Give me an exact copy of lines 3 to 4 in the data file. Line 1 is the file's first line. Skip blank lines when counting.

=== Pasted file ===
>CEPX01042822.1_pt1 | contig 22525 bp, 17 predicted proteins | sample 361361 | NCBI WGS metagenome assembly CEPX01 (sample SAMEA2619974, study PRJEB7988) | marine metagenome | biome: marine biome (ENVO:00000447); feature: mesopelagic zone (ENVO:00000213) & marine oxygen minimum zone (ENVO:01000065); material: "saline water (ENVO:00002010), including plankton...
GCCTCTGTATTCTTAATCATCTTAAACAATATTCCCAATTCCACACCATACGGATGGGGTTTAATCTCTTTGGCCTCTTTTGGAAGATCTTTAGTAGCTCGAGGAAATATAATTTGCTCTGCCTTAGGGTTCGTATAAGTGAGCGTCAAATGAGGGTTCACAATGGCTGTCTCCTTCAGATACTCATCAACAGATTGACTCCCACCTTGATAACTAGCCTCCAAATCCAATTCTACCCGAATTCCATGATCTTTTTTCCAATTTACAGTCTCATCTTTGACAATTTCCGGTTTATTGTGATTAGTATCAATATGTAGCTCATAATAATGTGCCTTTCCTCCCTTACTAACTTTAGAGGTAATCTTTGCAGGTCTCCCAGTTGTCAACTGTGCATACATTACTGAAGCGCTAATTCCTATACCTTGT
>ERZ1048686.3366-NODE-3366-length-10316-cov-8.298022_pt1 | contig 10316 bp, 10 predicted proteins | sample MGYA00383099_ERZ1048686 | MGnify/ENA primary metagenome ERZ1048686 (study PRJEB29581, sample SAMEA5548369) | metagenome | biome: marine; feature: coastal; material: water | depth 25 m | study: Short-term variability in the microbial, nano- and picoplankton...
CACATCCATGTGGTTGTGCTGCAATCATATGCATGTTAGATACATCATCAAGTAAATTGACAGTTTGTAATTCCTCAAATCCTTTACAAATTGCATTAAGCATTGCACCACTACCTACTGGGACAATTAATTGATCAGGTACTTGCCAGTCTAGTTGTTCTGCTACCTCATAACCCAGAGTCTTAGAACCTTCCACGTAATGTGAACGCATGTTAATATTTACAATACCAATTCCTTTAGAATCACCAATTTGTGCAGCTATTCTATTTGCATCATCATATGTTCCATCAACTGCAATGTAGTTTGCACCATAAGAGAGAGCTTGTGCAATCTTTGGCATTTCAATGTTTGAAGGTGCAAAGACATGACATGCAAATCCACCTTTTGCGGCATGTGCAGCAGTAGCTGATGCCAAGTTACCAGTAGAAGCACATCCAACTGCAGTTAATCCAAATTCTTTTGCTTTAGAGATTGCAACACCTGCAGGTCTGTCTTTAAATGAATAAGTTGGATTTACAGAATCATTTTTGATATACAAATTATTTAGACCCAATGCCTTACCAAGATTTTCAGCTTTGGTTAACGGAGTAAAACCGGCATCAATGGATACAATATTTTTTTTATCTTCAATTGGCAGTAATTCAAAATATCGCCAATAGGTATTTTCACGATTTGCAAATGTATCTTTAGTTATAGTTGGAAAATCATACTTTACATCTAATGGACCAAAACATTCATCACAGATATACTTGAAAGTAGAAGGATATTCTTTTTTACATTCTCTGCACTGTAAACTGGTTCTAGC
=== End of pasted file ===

>ERZ1048686.3366-NODE-3366-length-10316-cov-8.298022_pt1 | contig 10316 bp, 10 predicted proteins | sample MGYA00383099_ERZ1048686 | MGnify/ENA primary metagenome ERZ1048686 (study PRJEB29581, sample SAMEA5548369) | metagenome | biome: marine; feature: coastal; material: water | depth 25 m | study: Short-term variability in the microbial, nano- and picoplankton...
CACATCCATGTGGTTGTGCTGCAATCATATGCATGTTAGATACATCATCAAGTAAATTGACAGTTTGTAATTCCTCAAATCCTTTACAAATTGCATTAAGCATTGCACCACTACCTACTGGGACAATTAATTGATCAGGTACTTGCCAGTCTAGTTGTTCTGCTACCTCATAACCCAGAGTCTTAGAACCTTCCACGTAATGTGAACGCATGTTAATATTTACAATACCAATTCCTTTAGAATCACCAATTTGTGCAGCTATTCTATTTGCATCATCATATGTTCCATCAACTGCAATGTAGTTTGCACCATAAGAGAGAGCTTGTGCAATCTTTGGCATTTCAATGTTTGAAGGTGCAAAGACATGACATGCAAATCCACCTTTTGCGGCATGTGCAGCAGTAGCTGATGCCAAGTTACCAGTAGAAGCACATCCAACTGCAGTTAATCCAAATTCTTTTGCTTTAGAGATTGCAACACCTGCAGGTCTGTCTTTAAATGAATAAGTTGGATTTACAGAATCATTTTTGATATACAAATTATTTAGACCCAATGCCTTACCAAGATTTTCAGCTTTGGTTAACGGAGTAAAACCGGCATCAATGGATACAATATTTTTTTTATCTTCAATTGGCAGTAATTCAAAATATCGCCAATAGGTATTTTCACGATTTGCAAATGTATCTTTAGTTATAGTTGGAAAATCATACTTTACATCTAATGGACCAAAACATTCATCACAGATATACTTGAAAGTAGAAGGATATTCTTTTTTACATTCTCTGCACTGTAAACTGGTTCTAGC